NEW ORLEANS, LA (WVUE) - A recent Louisiana Supreme Court decision involving a rape suspect and his choice of words sets a precedent for anyone questioned by police.
"People will use this case to say judges aren't understanding when people are asking for lawyers and they are not being sensitive to the way people culturally ask for things," Tulane Criminal Law Professor Jancy Hoeffel said.
In 2015, New Orleans police officers interrogated Warren Demesme for allegedly raping his younger cousins.
Officers read Demesme his Miranda Rights, and while being questioned, Demesme said, "If y'all think I did it, I know that I didn't do it, so why don't you just give me a lawyer dog cause this is not what's up."
But officers kept questioning Demesme.
The sergeant responded by telling Demesme he had a right to an attorney and could stop the interview if he wanted, H asked Demesme to explain why his cousins would accuse him of rape. Demesme answered the question about his cousins, but made no mention of the lawyer after his statement, according to the Orleans Parish District Attorney's office.
Officers told Demesme that his DNA was found on his cousins and he should "unburden himself and tell the truth."
The DA's office states 23 minutes after his lawyer statement, Demesme confessed to improper sexual conduct with his younger cousin.
"Even if the person changes their mind, it doesn't matter. As soon as you say I want a lawyer, everything that comes after is out," Hoeffel said.
The Orleans Parish Public Defender tried to get the confession thrown out, alledging officers violated Demesme's right to counsel.
The DA's office argued the confession should stay, citing a ruling in a previous case that said, "The suspect must articulate his desire to have counsel present with sufficient clarity that a reasonable police officer in the circumstance would understand the statement to be a request for an attorney."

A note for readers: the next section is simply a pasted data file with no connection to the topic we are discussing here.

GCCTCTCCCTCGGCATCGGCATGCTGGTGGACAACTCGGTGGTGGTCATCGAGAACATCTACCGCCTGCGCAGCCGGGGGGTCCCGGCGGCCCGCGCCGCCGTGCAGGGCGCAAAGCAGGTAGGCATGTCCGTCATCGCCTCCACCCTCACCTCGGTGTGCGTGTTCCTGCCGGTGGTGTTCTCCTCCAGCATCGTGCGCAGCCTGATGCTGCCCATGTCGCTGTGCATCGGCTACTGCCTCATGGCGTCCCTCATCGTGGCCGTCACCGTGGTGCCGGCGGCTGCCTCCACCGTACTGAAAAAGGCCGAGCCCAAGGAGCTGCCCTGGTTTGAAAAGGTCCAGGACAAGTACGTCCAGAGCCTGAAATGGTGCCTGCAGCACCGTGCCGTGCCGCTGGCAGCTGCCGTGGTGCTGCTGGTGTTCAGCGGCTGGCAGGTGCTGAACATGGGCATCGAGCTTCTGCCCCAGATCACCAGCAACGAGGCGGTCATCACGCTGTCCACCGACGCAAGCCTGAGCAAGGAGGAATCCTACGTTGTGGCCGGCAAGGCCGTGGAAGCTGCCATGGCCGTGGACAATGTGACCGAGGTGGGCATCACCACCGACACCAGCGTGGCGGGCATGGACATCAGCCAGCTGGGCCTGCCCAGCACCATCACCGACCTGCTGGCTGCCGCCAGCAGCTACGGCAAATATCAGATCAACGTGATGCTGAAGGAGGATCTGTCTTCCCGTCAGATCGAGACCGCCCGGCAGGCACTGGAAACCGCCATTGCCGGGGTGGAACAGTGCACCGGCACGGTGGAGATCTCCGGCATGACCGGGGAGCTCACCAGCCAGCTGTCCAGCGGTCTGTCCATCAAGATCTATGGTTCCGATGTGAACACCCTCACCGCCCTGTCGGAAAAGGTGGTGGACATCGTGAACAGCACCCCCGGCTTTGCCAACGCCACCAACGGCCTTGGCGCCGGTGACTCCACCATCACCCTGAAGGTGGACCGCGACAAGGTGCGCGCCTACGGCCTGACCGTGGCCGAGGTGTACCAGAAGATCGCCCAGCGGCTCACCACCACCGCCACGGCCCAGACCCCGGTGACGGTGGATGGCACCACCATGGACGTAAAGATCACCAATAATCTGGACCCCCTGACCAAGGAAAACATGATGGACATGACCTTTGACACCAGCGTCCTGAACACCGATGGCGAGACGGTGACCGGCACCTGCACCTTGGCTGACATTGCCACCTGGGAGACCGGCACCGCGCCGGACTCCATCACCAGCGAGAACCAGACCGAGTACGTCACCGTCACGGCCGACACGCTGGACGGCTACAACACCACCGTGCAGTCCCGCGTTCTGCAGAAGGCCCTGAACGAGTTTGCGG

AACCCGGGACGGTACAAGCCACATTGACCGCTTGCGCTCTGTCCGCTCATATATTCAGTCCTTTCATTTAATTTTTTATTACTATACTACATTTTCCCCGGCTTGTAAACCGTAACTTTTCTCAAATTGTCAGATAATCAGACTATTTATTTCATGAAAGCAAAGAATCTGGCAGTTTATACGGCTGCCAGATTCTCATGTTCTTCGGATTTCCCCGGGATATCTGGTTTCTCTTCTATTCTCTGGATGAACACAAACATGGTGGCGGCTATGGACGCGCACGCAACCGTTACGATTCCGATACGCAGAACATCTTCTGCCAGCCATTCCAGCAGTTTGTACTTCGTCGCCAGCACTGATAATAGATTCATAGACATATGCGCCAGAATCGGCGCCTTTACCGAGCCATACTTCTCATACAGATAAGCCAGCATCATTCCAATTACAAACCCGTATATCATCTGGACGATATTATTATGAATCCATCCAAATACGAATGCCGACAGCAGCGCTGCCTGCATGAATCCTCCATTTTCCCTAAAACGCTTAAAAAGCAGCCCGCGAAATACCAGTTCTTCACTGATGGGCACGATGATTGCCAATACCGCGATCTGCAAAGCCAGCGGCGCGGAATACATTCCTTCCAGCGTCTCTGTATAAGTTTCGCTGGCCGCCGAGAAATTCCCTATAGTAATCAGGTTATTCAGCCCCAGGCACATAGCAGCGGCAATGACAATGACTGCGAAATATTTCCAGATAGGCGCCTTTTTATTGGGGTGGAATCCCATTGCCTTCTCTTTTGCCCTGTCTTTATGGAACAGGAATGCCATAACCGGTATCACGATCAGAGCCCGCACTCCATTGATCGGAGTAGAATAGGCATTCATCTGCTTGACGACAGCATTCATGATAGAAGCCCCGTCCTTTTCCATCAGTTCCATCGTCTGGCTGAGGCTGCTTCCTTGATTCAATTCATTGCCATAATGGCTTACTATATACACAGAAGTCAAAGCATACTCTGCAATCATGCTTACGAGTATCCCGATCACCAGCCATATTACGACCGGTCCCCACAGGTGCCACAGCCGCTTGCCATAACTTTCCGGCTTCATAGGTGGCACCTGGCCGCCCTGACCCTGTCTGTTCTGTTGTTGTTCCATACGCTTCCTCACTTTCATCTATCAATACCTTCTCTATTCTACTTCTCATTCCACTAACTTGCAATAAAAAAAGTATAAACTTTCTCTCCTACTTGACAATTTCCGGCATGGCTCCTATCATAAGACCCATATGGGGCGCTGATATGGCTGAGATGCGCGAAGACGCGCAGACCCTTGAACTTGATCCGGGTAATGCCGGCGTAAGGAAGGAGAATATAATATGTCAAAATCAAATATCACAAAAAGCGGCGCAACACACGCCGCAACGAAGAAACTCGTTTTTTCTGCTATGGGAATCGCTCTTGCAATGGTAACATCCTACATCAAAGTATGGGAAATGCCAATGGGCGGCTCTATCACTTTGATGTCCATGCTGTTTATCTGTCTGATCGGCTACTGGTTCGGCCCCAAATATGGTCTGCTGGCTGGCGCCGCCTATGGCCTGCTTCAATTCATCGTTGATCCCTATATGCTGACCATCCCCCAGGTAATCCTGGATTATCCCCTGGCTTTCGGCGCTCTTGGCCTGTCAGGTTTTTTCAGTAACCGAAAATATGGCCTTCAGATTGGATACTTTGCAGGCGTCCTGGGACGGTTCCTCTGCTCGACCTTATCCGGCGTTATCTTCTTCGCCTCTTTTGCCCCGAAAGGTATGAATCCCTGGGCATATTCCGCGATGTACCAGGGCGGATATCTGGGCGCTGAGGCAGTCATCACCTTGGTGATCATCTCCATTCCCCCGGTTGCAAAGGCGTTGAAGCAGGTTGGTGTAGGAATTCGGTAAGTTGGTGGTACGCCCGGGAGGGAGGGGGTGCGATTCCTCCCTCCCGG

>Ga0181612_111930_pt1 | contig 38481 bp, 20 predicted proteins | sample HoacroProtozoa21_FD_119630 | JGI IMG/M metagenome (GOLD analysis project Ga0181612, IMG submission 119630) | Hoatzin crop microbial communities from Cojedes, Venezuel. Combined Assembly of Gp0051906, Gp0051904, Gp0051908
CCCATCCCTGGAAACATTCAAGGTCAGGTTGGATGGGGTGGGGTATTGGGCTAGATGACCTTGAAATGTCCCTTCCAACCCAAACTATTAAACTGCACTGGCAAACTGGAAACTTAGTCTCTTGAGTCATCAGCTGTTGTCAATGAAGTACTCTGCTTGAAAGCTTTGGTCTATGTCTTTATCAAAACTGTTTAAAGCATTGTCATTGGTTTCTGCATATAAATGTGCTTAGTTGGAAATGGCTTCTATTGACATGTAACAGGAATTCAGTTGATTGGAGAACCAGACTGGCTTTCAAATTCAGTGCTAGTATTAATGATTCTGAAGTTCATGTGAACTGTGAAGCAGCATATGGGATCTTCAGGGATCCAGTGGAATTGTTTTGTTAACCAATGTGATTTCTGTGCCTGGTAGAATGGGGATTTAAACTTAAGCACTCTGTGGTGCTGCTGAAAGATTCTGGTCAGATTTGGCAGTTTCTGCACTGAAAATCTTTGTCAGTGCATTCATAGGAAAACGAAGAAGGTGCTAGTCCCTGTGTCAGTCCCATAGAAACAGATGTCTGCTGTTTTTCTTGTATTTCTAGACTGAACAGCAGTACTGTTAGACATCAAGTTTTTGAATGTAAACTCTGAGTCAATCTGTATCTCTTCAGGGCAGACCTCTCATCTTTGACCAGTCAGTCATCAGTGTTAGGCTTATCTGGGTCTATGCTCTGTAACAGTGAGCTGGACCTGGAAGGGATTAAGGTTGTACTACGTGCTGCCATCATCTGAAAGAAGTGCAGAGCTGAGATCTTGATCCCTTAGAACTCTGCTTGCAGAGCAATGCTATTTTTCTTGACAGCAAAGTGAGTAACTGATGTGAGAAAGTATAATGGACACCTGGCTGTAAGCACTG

In a 6 to 1 vote, the Louisiana Supreme Court decided to allow Demesme's confession to stay.
"To be frank, I think it's a rape case and I think it's a serious charge and I think judges do feel a lot of pressure a lot of times not to supress statements because the reasoning or rational given by the one concurring justice of the Louisiana Supreme Court doesn't make any sense at all...If there were such a thing as a lawyer dog that would be confusing, but there isn't," Hoeffel said.
Justice J. Crichton is the only one to give reason for his decision writing, "In my view, the defendant's ambiguous and equivocal reference to a 'lawyer dog' does not constitute an invocation of counsel that warrants termination of the interview."
"If you think you need a lawyer while you're being interrogated by police, you better specifically ask for one, and more importantly, stop talking," FOX 8 Legal Analyst Joe Raspanti said.
"Police officers are well aware that if a person isn't crystal clear that they can keep asking questions," Hoeffel said.
Demesme is still awaiting his trial in Orleans Parish Court. He can appeal the Supreme Court's decision only after his trial.